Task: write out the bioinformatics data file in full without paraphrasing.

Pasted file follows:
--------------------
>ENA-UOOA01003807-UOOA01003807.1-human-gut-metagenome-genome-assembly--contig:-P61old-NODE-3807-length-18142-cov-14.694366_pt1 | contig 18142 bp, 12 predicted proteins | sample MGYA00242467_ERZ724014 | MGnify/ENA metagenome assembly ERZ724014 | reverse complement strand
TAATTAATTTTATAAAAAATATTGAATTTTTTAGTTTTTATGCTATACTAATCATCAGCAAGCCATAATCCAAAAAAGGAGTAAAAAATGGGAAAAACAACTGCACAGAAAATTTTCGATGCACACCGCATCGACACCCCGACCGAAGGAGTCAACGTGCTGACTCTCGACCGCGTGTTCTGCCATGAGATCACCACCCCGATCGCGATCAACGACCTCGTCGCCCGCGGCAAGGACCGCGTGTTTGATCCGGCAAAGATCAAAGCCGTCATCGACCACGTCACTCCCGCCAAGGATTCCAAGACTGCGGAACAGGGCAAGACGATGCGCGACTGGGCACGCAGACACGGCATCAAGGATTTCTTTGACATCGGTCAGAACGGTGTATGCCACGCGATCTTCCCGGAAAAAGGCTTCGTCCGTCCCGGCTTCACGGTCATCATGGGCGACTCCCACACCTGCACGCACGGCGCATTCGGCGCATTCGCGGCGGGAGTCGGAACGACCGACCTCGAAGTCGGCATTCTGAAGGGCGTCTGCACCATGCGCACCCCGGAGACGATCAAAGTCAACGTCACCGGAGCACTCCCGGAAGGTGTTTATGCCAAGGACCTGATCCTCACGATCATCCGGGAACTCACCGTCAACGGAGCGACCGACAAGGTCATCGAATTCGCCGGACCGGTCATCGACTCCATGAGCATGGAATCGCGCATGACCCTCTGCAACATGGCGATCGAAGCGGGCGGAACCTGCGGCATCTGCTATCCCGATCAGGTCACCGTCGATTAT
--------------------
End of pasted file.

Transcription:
>ENA-UOOA01003807-UOOA01003807.1-human-gut-metagenome-genome-assembly--contig:-P61old-NODE-3807-length-18142-cov-14.694366_pt1 | contig 18142 bp, 12 predicted proteins | sample MGYA00242467_ERZ724014 | MGnify/ENA metagenome assembly ERZ724014 | reverse complement strand
TAATTAATTTTATAAAAAATATTGAATTTTTTAGTTTTTATGCTATACTAATCATCAGCAAGCCATAATCCAAAAAAGGAGTAAAAAATGGGAAAAACAACTGCACAGAAAATTTTCGATGCACACCGCATCGACACCCCGACCGAAGGAGTCAACGTGCTGACTCTCGACCGCGTGTTCTGCCATGAGATCACCACCCCGATCGCGATCAACGACCTCGTCGCCCGCGGCAAGGACCGCGTGTTTGATCCGGCAAAGATCAAAGCCGTCATCGACCACGTCACTCCCGCCAAGGATTCCAAGACTGCGGAACAGGGCAAGACGATGCGCGACTGGGCACGCAGACACGGCATCAAGGATTTCTTTGACATCGGTCAGAACGGTGTATGCCACGCGATCTTCCCGGAAAAAGGCTTCGTCCGTCCCGGCTTCACGGTCATCATGGGCGACTCCCACACCTGCACGCACGGCGCATTCGGCGCATTCGCGGCGGGAGTCGGAACGACCGACCTCGAAGTCGGCATTCTGAAGGGCGTCTGCACCATGCGCACCCCGGAGACGATCAAAGTCAACGTCACCGGAGCACTCCCGGAAGGTGTTTATGCCAAGGACCTGATCCTCACGATCATCCGGGAACTCACCGTCAACGGAGCGACCGACAAGGTCATCGAATTCGCCGGACCGGTCATCGACTCCATGAGCATGGAATCGCGCATGACCCTCTGCAACATGGCGATCGAAGCGGGCGGAACCTGCGGCATCTGCTATCCCGATCAGGTCACCGTCGATTAT